Traffic was closed to the public on Adams Street in downtown Phoenix Friday as some 2,500 people celebrated the city’s culture during the Downtown Phoenix Street Party, a free event hosted by the Downtown Phoenix Partnership.
The street block was filled with 64 vendors, with tables and tents for serving food and dishing out fliers for local businesses.
Only two national corporations were present at the street party, with the rest of the vending slots filled by downtown eateries and organizations, according to event coordinator Julie De Anda.
De Anda said the downtown area that the party catered to was between Seventh Street and Third Avenue from east to west and from Fillmore to the railroad track from north to south.
By noon, the party had already seen more than 1,000 faces, she added, and many of the tents serving food had exhausted their supply by 12:30. All of the food at the event was provided to passers-by for free.
Jawhar Karim, manager of Karim’s Cobbler Shop & Deli, said he was unsure when he considered having a tent for the first time this year. However, the choice to attend was well worth bringing Karim’s “soul food” from its usual location at Third Street and Jefferson Street.
“We decided it was a good idea,” Karim said. “It was nice. We made some new contacts.”
Although Karim’s has been in the downtown area for 17 years at their current location, the business had never chosen to partake in the street party, Karim added.
“I think it was a really good success,” he said. “We know what to expect next year.”
William Robinson of ASU’s Parking and Transit Services said he thought the event was a good one for the downtown community, but he chose not to eat any of the food.
“It look really good. If I had, I would have had to try it all,” Robinson said with a grin.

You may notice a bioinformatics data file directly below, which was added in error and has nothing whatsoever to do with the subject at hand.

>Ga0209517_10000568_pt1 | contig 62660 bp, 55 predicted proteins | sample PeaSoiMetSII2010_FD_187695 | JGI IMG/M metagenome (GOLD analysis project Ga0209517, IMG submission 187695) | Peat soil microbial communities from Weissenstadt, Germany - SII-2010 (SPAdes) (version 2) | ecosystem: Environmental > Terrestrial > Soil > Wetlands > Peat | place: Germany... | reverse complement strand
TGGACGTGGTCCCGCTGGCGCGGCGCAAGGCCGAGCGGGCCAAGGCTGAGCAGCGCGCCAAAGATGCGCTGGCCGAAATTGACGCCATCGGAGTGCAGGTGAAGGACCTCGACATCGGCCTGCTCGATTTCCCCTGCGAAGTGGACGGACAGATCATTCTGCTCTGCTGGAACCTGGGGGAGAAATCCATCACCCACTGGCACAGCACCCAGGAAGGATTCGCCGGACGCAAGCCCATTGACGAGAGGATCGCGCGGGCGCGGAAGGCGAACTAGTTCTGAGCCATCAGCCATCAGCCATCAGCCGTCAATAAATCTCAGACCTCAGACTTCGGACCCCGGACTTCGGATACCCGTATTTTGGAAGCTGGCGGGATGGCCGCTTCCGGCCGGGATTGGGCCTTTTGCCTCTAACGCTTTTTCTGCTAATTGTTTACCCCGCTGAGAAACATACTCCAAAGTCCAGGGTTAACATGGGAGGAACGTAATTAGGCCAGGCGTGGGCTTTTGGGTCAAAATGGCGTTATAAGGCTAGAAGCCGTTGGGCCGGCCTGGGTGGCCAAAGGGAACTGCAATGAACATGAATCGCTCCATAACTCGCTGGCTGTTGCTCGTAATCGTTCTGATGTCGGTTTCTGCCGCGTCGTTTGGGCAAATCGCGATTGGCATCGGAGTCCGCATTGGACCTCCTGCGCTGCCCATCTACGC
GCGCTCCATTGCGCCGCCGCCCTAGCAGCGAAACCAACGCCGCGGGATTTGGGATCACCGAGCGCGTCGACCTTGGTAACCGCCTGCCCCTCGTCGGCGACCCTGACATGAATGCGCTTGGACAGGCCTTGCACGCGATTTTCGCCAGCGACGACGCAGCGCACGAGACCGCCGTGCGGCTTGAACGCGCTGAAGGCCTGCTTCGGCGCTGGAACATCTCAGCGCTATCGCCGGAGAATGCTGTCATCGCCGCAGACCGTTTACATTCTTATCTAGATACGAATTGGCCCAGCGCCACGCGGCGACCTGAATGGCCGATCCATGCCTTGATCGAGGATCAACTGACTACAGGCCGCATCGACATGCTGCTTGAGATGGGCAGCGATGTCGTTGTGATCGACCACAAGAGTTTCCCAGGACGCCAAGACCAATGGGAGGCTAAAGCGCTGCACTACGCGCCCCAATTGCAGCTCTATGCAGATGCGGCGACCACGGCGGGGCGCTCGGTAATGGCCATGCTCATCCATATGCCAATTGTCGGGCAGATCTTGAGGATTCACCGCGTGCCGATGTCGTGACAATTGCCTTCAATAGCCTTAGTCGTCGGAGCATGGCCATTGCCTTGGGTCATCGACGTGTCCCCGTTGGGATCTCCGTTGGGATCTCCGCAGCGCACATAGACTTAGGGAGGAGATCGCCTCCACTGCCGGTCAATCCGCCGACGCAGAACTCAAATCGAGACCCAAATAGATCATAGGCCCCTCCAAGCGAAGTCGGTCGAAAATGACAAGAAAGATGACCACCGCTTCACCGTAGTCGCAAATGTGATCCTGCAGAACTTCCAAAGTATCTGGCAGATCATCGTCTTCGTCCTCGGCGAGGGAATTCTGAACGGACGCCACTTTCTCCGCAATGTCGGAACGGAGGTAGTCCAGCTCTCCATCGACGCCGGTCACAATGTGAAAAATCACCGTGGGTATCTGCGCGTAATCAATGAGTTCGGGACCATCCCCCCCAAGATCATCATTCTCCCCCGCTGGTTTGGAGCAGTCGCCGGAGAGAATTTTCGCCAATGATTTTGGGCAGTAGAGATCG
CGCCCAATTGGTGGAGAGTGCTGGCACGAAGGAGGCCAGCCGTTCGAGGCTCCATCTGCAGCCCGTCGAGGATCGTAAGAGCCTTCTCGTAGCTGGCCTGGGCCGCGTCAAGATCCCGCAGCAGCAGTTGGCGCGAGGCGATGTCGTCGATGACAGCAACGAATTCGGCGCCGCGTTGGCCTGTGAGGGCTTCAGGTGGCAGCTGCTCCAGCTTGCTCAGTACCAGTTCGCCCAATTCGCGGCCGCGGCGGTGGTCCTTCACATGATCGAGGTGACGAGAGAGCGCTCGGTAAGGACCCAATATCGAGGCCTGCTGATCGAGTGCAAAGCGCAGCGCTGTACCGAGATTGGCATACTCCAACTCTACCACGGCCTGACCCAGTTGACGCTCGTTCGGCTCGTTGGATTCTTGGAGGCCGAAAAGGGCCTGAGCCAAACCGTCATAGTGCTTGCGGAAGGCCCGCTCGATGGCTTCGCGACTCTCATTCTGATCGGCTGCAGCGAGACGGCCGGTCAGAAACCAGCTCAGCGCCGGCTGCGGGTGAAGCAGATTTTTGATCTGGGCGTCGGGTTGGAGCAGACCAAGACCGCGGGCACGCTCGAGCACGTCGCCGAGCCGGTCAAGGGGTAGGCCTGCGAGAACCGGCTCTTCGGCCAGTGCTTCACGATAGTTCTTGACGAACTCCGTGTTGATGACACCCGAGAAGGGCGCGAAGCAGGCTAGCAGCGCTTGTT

Journalism junior Anne Stegen also commented on the event’s impact beyond the free food.
“I’m really into the local scene,” Stegen said. “I think its really great that they have a lot of the downtown community represented.”
Local music also was provided free-of-charge by the band Bad Lucy, and downtown ambassadors adorned zombie make-up for the festivities.
Some vendors present at the street party were ones that had just opened this year, De Anda said. The newcomers were as much at home as any of the long-time members of the downtown community.
“What makes us unique is that we are always attracting new business and culture,” said David Roderique, CEO of the Downtown Phoenix Partnership. “We have had over $4 billion dollars in new investments in Phoenix.”
The Partnership’s goal is to strengthen the community as a whole, and by doing this they provide certain services such as security, public transportation and economic development. They are responsible for street “clean teams” and have provided a downtown shuttle known as the Downtown D for all things local.
The Downtown Phoenix Partnership also is involved in other cultural events throughout the year, including a Zombie Run that will take place on Oct. 29.
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Dominic Valente contributed to this report.